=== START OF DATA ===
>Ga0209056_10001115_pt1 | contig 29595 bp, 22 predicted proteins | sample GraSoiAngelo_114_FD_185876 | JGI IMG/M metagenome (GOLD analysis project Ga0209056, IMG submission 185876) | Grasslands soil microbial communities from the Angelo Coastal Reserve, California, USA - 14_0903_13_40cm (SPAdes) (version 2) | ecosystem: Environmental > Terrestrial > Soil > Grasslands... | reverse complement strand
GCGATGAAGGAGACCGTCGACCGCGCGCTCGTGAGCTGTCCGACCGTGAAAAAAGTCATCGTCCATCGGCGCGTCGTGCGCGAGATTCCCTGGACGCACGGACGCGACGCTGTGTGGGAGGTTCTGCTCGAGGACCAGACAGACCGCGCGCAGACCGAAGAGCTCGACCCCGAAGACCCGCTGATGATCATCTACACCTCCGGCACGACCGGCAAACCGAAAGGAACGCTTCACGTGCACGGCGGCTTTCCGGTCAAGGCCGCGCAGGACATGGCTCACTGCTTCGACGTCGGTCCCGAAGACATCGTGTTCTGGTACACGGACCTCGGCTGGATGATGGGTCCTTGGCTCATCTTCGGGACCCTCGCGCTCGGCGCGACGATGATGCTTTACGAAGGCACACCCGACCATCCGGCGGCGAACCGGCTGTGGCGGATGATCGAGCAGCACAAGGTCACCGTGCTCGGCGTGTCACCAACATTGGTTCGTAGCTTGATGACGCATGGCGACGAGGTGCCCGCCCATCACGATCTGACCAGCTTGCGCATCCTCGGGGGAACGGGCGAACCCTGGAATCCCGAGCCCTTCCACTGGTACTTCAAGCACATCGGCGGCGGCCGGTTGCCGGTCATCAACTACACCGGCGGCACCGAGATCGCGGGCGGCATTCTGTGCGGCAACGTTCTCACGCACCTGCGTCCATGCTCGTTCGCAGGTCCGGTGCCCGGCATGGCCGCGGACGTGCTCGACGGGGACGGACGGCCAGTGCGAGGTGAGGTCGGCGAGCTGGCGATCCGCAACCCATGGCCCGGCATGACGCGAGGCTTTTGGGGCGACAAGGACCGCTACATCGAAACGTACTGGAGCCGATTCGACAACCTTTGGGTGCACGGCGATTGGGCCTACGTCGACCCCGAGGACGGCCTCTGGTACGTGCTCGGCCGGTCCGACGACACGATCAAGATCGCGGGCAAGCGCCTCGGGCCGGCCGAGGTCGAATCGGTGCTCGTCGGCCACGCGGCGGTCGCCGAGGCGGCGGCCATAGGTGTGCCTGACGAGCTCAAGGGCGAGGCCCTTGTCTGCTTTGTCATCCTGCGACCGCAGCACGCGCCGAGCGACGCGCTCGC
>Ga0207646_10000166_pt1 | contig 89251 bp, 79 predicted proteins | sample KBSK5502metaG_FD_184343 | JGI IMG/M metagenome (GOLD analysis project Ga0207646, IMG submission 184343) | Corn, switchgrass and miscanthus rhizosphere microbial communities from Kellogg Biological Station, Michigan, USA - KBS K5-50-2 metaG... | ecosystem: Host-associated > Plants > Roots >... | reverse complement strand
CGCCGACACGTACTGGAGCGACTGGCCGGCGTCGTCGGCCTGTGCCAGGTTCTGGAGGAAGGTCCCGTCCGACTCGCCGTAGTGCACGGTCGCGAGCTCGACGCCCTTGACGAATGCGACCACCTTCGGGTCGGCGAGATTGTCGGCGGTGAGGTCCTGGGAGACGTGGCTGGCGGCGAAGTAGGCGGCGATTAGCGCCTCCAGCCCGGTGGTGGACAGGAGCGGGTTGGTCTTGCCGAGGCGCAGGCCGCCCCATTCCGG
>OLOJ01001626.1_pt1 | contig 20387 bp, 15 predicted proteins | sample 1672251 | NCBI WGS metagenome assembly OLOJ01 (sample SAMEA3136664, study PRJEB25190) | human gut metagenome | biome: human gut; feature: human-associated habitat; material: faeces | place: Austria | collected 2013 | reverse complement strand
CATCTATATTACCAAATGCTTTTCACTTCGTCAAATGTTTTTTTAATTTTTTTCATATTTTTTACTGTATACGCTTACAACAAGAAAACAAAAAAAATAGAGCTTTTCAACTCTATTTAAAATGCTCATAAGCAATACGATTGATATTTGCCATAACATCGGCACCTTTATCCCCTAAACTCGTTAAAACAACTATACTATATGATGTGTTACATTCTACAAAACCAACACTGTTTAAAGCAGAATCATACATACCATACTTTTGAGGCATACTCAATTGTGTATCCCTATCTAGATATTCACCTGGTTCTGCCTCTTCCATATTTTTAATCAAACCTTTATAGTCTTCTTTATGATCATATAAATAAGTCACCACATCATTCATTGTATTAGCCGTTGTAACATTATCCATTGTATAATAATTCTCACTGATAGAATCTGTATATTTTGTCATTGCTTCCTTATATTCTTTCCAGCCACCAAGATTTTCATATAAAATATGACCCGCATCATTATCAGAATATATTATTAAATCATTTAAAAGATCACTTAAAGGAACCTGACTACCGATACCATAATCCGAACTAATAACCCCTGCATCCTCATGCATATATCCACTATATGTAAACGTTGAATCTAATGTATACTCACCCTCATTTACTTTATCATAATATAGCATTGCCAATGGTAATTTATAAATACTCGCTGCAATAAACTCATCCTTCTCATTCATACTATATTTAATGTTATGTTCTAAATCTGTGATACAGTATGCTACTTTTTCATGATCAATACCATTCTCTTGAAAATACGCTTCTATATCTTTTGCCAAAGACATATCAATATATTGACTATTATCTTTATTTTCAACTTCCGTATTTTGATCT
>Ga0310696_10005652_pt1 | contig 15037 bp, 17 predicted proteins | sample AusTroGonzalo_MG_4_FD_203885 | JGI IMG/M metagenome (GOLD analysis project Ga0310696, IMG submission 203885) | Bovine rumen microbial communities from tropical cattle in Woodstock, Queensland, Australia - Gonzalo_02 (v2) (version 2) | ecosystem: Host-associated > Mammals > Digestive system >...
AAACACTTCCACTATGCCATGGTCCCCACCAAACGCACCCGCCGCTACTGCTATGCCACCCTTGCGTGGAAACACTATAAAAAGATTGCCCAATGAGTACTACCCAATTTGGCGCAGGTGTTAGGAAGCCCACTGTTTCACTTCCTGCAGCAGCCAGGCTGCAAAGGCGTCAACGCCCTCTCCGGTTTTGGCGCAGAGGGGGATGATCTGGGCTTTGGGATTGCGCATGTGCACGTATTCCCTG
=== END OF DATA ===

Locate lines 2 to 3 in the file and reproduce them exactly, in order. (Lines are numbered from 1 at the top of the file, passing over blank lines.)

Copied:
GCGATGAAGGAGACCGTCGACCGCGCGCTCGTGAGCTGTCCGACCGTGAAAAAAGTCATCGTCCATCGGCGCGTCGTGCGCGAGATTCCCTGGACGCACGGACGCGACGCTGTGTGGGAGGTTCTGCTCGAGGACCAGACAGACCGCGCGCAGACCGAAGAGCTCGACCCCGAAGACCCGCTGATGATCATCTACACCTCCGGCACGACCGGCAAACCGAAAGGAACGCTTCACGTGCACGGCGGCTTTCCGGTCAAGGCCGCGCAGGACATGGCTCACTGCTTCGACGTCGGTCCCGAAGACATCGTGTTCTGGTACACGGACCTCGGCTGGATGATGGGTCCTTGGCTCATCTTCGGGACCCTCGCGCTCGGCGCGACGATGATGCTTTACGAAGGCACACCCGACCATCCGGCGGCGAACCGGCTGTGGCGGATGATCGAGCAGCACAAGGTCACCGTGCTCGGCGTGTCACCAACATTGGTTCGTAGCTTGATGACGCATGGCGACGAGGTGCCCGCCCATCACGATCTGACCAGCTTGCGCATCCTCGGGGGAACGGGCGAACCCTGGAATCCCGAGCCCTTCCACTGGTACTTCAAGCACATCGGCGGCGGCCGGTTGCCGGTCATCAACTACACCGGCGGCACCGAGATCGCGGGCGGCATTCTGTGCGGCAACGTTCTCACGCACCTGCGTCCATGCTCGTTCGCAGGTCCGGTGCCCGGCATGGCCGCGGACGTGCTCGACGGGGACGGACGGCCAGTGCGAGGTGAGGTCGGCGAGCTGGCGATCCGCAACCCATGGCCCGGCATGACGCGAGGCTTTTGGGGCGACAAGGACCGCTACATCGAAACGTACTGGAGCCGATTCGACAACCTTTGGGTGCACGGCGATTGGGCCTACGTCGACCCCGAGGACGGCCTCTGGTACGTGCTCGGCCGGTCCGACGACACGATCAAGATCGCGGGCAAGCGCCTCGGGCCGGCCGAGGTCGAATCGGTGCTCGTCGGCCACGCGGCGGTCGCCGAGGCGGCGGCCATAGGTGTGCCTGACGAGCTCAAGGGCGAGGCCCTTGTCTGCTTTGTCATCCTGCGACCGCAGCACGCGCCGAGCGACGCGCTCGC
>Ga0207646_10000166_pt1 | contig 89251 bp, 79 predicted proteins | sample KBSK5502metaG_FD_184343 | JGI IMG/M metagenome (GOLD analysis project Ga0207646, IMG submission 184343) | Corn, switchgrass and miscanthus rhizosphere microbial communities from Kellogg Biological Station, Michigan, USA - KBS K5-50-2 metaG... | ecosystem: Host-associated > Plants > Roots >... | reverse complement strand